When creating a vehicle choice choice for your fleet, you might start by considering the vehicle features that drivers want or need, or what falls within your budgets. However, you decide it always good to consider the latest data from manufacturers and what drivers are actually searching for when deciding on the spec of a particular model.
Toyota have recently looked at the searching habits across their global website and have some surprising insights into what makes a feature shortlist.
It turns out that the features that drivers aren’t interested in are those that add the least value to a car. The low interest arises from the fact that most of these features are new, uncommon, or unknown. As a result, drivers aren’t fully aware of their potential benefits. On the other hand, the features that appeal to drivers are the most helpful. They include driver aids, safety technologies, and infotainment systems. Lets take a look at the vehicles features drivers want and the ones they don’t.
10/10 – Drivers don’t want:
While massage seats were often reserved for luxury cars, they are a major selling point for new modern cars. The idea of massaging seats after spending hours behind the wheel of your cay may sound appealing, But only a small percentage of drivers were willing to up spec to this premium feature.
9/10 – Drivers want:
This feature emerged as the most wanted with 66% of drivers prioritising it over other features in this list. Much like leather seats, heated seats are one of the most sought-after features. Many manufacturers have begun prioritising and making them standard in many cars and vans.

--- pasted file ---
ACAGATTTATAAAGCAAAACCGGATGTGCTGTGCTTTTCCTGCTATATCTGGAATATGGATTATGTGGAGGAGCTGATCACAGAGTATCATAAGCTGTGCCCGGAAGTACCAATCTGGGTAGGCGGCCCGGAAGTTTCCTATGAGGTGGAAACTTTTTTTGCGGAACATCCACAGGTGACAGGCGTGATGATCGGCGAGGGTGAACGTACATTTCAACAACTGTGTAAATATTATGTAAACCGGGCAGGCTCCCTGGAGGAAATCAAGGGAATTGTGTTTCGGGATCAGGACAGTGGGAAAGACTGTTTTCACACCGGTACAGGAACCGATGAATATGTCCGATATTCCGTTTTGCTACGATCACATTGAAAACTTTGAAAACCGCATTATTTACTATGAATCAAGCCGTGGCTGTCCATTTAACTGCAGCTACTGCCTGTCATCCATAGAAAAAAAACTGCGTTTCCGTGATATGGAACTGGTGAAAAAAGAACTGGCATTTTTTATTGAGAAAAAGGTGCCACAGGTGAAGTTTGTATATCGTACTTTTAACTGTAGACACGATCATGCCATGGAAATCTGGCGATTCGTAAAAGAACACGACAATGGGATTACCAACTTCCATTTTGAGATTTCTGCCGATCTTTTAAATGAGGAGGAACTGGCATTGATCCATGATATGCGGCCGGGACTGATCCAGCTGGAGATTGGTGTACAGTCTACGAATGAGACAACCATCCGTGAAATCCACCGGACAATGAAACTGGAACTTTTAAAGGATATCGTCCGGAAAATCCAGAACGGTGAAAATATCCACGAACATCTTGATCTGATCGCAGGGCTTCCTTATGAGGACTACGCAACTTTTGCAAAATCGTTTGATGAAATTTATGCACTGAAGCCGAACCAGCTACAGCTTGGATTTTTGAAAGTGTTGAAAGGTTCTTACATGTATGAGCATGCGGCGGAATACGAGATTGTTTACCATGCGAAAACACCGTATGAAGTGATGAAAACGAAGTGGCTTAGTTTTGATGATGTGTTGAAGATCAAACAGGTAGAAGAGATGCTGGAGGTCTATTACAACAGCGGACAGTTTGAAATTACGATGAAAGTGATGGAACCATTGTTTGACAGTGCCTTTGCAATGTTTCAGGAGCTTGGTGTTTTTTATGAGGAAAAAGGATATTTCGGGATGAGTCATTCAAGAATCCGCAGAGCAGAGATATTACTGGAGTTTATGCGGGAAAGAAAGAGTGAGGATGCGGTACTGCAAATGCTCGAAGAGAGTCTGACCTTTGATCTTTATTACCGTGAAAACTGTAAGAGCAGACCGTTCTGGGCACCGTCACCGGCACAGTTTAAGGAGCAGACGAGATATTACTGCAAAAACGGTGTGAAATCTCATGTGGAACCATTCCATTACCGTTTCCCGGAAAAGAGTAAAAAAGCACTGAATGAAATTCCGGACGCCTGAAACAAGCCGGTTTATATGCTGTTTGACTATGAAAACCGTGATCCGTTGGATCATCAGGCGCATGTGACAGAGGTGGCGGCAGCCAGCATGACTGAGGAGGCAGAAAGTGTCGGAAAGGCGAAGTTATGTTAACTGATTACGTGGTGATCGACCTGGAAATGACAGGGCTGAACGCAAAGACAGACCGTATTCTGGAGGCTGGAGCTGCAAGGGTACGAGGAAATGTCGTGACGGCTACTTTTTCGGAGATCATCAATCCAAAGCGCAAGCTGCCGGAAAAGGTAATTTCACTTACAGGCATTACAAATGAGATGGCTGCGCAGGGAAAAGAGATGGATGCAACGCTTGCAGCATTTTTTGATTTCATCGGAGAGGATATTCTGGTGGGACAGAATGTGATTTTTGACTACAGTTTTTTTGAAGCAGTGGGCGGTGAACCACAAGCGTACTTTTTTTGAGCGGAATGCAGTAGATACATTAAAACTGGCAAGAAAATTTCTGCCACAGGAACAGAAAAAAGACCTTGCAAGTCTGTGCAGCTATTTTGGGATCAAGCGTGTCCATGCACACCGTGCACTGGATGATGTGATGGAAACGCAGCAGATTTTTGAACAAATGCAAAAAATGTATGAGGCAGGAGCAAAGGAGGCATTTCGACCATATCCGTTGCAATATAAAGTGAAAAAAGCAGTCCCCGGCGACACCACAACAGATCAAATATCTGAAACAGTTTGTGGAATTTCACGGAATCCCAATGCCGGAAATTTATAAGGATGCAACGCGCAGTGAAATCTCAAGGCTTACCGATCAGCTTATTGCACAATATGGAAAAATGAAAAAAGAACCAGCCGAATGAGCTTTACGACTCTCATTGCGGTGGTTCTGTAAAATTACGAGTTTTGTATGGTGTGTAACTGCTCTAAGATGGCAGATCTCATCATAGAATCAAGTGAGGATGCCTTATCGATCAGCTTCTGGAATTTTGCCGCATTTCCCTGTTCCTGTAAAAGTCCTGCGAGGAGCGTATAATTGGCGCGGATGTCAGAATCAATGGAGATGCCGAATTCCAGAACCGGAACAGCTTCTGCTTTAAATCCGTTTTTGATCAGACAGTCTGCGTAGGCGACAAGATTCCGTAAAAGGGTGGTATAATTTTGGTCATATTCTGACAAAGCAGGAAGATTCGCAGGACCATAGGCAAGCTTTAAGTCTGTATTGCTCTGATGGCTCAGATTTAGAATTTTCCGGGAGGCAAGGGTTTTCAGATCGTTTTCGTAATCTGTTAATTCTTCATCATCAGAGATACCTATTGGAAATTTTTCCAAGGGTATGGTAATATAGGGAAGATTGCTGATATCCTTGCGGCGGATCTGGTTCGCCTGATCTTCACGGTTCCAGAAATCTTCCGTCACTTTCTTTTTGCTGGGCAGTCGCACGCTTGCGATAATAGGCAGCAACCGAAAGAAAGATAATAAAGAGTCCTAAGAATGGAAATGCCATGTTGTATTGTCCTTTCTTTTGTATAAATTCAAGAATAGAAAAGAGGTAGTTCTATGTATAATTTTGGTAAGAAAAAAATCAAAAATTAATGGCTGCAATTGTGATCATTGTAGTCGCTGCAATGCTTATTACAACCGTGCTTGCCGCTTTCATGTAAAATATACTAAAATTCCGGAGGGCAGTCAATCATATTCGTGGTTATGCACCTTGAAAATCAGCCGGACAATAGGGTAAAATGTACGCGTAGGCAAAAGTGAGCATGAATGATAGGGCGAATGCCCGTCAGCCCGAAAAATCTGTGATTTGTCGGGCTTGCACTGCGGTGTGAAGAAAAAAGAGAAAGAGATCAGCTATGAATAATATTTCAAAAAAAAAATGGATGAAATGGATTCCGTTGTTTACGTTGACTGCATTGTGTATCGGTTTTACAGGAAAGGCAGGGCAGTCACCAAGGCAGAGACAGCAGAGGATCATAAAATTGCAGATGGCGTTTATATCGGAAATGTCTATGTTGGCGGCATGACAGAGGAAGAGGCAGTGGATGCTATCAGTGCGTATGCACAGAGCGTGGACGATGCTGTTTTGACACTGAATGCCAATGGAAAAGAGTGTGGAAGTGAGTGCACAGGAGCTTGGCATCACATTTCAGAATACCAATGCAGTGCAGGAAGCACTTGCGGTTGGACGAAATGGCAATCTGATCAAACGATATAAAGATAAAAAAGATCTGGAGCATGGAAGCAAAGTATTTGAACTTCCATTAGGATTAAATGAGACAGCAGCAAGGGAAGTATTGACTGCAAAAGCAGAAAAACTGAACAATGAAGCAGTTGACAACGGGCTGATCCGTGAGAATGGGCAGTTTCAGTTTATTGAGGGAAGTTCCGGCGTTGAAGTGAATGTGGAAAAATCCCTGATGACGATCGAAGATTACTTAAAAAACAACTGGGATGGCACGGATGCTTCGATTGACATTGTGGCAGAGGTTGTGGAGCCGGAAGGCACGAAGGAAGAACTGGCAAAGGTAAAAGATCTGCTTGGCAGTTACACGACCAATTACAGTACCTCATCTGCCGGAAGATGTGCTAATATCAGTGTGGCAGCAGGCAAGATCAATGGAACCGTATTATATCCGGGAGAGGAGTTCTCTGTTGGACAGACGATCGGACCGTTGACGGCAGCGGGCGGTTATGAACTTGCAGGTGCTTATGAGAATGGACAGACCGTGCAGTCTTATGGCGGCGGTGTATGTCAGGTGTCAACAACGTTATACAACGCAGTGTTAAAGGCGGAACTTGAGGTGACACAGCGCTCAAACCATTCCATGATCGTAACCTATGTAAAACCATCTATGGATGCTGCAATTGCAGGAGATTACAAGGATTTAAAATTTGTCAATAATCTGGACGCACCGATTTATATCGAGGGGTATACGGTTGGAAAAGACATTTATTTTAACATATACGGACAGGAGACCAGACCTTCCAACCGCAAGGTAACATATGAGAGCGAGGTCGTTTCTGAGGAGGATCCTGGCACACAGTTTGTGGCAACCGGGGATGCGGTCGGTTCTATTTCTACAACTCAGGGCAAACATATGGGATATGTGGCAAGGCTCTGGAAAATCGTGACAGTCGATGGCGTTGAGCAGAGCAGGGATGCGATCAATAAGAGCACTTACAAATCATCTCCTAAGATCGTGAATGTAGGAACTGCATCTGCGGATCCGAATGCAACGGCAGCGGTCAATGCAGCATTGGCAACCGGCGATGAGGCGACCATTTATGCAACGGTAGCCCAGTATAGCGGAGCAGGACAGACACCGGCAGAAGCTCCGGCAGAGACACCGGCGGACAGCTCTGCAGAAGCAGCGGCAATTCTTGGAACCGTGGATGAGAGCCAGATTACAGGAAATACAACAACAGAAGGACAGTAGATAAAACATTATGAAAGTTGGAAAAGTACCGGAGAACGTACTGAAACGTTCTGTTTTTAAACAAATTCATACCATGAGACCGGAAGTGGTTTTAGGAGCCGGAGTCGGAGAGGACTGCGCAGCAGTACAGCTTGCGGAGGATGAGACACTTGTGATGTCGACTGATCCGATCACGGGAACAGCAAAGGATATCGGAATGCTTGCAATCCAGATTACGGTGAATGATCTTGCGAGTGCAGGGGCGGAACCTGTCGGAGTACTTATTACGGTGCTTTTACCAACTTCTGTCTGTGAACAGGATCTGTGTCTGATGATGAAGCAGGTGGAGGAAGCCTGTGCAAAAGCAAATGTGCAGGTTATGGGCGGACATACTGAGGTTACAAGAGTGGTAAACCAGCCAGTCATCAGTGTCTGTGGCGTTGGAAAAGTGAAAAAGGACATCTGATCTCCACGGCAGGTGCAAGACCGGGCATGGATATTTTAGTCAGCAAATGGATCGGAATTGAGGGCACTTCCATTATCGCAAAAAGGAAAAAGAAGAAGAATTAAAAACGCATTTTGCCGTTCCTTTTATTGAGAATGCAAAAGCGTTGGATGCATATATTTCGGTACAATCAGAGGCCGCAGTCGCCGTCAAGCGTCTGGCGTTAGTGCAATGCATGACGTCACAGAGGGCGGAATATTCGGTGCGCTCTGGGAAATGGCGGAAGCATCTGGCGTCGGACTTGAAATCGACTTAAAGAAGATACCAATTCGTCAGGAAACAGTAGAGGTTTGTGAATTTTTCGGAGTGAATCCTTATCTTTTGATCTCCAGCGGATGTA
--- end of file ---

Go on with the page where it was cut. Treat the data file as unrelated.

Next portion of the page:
8/10 – Drivers don’t want:
Fully Autonomous, hands free driving
Tesla has been at the forefront in leading other manufacturers and tech companies towards full autonomy. Proponents advocate that it’s a revolutionary technology that would eliminate human error, thus preventing road accidents and deaths.
However, it’s quite surprising how many drivers are actually interested in fully autonomous cars, according to the data. Only 7% regarded fully autonomous, hands-free driving as a worthy feature in a new car. It appears many drivers have trust issues with this new technology without forgetting its well-documented failures in the past.
7/10 – Drivers want:
Active Blind-Spot Monitoring System
Active blind-spot monitoring systems hugely impact a vehicles safety. An active blind-spot monitoring system provides the driver with a visual or audio warning whenever another car is in their blind spot. Many highly regarded this safety feature, and at 60%, it is ranked as the second most in-demand vehicle feature drivers want.
6/10 – Drivers don’t want:
Biometric features are a modern car technology that includes fingerprint scanners, voice recognition, and face recognition. However, the system isn’t 100% perfect, as many car owners struggle to get it to work properly. Again, the technology’s security is a major concern to many buyers.
Gesture controls are also prevalent in new cars, and BMW is one of the few automakers making use of this technology extensively. Just like in smartphones, gesture controls let you control car features like stereo and navigation through hand gestures. But despite making good progress, only 9% of buyers want either biometric features or gesture controls on their new cars.